Following appeals from PETA India regarding the common poultry industry practice of killing male chicks (because they can’t lay eggs) and other unwanted chicks in cruel and illegal ways, the Commissionerate of Animal Husbandry, Maharashtra, has issued instructions to district animal husbandry commissioners and the district societies for the prevention of cruelty to animals to take action to stop the illegal killing of chicks. It further directs the use of in ovo sex-determination technology – which identifies male embryos at an early stage of development so that eggs rather than live birds can be destroyed – when it becomes commercially available in India. The directions were issued following instructions from the Ministry of Agriculture, Department of Animal Husbandry, Dairying & Fisheries, Maharashtra, on the issuance of the order.
The commissionarate also advises that in the meantime, unwanted chicks should be handled by methods prescribed by the World Organisation for Animal Health and the Animal Welfare Board of India. Currently, chicks unwanted by the egg and meat industries are killed via grinding, crushing, burning, drowning, or even being fed to fish.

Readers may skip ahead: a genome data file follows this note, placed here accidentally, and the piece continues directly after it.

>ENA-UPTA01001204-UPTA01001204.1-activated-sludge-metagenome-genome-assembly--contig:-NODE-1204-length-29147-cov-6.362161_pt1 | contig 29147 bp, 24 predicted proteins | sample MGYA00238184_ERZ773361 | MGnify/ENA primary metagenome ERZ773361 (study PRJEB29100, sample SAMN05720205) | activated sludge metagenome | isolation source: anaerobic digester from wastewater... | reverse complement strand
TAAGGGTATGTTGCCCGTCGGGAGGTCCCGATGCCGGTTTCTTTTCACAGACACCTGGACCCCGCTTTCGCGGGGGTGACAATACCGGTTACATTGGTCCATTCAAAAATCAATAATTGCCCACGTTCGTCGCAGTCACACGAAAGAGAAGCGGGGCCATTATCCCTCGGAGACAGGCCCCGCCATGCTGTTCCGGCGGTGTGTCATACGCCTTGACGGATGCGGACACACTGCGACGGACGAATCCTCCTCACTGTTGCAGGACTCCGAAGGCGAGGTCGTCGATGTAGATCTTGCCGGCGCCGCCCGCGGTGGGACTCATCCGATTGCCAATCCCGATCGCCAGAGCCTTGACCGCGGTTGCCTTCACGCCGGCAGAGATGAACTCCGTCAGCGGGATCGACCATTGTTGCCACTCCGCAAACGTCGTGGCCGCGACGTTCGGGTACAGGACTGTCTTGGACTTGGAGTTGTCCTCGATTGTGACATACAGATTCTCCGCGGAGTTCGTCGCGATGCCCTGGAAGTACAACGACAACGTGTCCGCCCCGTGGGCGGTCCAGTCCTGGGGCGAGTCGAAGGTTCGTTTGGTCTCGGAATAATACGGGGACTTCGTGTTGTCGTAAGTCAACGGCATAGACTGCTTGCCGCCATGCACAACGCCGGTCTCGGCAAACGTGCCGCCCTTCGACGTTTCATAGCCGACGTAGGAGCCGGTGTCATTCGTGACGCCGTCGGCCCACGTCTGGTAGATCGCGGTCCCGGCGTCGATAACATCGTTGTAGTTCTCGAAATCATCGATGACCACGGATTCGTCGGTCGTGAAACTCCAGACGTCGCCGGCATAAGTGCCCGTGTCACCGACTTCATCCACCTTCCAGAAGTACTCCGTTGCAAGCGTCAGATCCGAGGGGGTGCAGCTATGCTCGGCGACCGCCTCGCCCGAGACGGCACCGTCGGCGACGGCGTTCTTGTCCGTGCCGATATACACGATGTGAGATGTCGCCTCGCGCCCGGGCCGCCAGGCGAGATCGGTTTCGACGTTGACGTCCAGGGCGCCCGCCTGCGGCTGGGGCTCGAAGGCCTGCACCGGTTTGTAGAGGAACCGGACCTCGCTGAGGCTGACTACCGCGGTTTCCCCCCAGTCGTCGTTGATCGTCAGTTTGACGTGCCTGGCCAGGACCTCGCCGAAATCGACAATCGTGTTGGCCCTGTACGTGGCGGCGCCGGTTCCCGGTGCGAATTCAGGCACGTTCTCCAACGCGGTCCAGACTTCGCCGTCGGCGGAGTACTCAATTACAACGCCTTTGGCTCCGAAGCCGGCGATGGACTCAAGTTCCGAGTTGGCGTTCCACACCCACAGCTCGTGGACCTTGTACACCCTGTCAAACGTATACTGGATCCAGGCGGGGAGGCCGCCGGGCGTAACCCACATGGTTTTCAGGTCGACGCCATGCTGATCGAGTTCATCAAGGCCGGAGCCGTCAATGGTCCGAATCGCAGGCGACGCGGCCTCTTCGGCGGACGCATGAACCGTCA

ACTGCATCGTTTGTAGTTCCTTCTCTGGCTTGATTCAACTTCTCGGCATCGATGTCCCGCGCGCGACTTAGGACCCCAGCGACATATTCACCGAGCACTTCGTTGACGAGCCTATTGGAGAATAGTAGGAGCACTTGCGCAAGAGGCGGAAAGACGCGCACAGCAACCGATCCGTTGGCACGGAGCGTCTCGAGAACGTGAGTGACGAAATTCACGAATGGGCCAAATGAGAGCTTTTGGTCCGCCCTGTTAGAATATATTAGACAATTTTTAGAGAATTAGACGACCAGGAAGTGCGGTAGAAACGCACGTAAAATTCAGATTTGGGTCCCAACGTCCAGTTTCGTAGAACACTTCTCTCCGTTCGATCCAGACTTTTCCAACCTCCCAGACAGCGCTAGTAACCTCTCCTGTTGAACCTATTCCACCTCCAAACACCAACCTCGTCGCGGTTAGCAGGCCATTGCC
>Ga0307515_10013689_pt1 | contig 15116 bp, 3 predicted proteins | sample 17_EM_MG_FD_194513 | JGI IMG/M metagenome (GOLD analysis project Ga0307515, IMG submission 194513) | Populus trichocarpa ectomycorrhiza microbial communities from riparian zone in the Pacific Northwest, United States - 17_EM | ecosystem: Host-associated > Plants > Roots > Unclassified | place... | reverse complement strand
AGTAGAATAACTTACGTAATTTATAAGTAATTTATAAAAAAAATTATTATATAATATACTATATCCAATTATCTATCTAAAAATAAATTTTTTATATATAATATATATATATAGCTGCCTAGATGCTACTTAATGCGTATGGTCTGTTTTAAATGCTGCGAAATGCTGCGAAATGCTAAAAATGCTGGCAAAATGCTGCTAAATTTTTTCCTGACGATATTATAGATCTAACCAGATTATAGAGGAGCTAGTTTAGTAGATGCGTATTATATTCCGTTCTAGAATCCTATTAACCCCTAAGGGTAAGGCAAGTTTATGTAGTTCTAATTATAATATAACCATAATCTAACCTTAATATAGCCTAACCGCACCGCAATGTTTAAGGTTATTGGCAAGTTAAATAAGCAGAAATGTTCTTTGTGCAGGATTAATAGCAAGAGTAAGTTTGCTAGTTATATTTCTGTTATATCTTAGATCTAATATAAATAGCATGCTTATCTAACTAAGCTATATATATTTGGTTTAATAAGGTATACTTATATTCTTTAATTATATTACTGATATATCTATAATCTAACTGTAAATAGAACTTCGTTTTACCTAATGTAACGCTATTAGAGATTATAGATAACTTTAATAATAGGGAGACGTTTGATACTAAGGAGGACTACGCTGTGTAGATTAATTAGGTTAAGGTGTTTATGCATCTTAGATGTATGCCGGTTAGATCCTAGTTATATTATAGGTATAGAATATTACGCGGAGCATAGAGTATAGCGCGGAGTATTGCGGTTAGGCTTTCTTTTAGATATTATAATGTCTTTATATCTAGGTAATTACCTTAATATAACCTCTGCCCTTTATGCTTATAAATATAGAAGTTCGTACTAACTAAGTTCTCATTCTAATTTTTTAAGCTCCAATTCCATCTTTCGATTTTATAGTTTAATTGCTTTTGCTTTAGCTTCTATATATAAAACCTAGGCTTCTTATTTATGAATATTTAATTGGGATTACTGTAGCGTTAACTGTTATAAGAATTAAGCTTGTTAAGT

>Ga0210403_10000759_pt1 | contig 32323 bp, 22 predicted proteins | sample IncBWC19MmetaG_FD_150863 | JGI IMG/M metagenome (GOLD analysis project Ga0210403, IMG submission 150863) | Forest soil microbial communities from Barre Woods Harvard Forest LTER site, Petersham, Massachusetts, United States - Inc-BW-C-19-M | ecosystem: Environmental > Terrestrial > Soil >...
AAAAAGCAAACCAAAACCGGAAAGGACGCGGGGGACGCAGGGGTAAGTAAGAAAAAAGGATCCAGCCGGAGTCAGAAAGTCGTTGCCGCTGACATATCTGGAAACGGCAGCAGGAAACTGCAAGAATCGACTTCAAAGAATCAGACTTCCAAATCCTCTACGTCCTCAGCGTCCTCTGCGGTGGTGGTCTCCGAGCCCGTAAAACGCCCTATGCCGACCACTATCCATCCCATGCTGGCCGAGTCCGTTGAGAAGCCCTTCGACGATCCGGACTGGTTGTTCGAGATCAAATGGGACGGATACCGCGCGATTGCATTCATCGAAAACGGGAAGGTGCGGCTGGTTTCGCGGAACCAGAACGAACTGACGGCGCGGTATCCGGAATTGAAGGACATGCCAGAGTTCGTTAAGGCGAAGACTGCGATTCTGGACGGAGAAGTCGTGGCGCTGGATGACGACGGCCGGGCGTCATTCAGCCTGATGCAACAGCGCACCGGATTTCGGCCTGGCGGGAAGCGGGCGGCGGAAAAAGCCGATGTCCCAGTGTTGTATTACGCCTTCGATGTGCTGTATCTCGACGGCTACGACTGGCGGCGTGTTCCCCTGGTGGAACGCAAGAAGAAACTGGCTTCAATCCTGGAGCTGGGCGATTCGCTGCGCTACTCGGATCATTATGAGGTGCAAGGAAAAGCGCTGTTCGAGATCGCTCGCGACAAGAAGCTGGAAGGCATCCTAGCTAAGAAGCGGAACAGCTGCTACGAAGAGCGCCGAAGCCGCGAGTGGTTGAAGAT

In its appeals, PETA India pointed out that the usual cruel methods of killing unwanted chicks violate Section 11(1)(l) of The Prevention of Cruelty to Animals Act, 1960. The group requested that the state end any cruel killing methods practised by its poultry hatcheries and that the government require that the egg industry use in ovo sex-determination technology. This new technology has been developed abroad and is in use.
Following PETA India’s appeals, the animal husbandry departments of Assam, Bihar, Chhattisgarh, and Goa have committed to using in ovo sex-determination technology when it becomes available in India. Andhra Pradesh, Gujarat, Haryana, Jammu, Kerala, Madhya Pradesh, Maharashtra, Rajasthan, Uttarakhand, and Uttar Pradesh have issued orders directing an end to the current illegal and cruel chick-killing practices. Early this year, the Prevention of Cruelty to Animals (Egg Laying Hens) Rules, 2023 – which require that unwanted male chicks be euthanised in accordance with the guidelines prescribed by the World Organisation for Animal Health – were notified. However, farms don’t have to meet this bare-minimum requirement until 2029.
Around the world, countries are taking action to ban the killing of male chicks by the egg industry. Austria, France, Germany, Italy, and Luxembourg are prohibiting the killing of male chicks on various timelines. And nine EU countries are calling for a Europe-wide ban on the practice.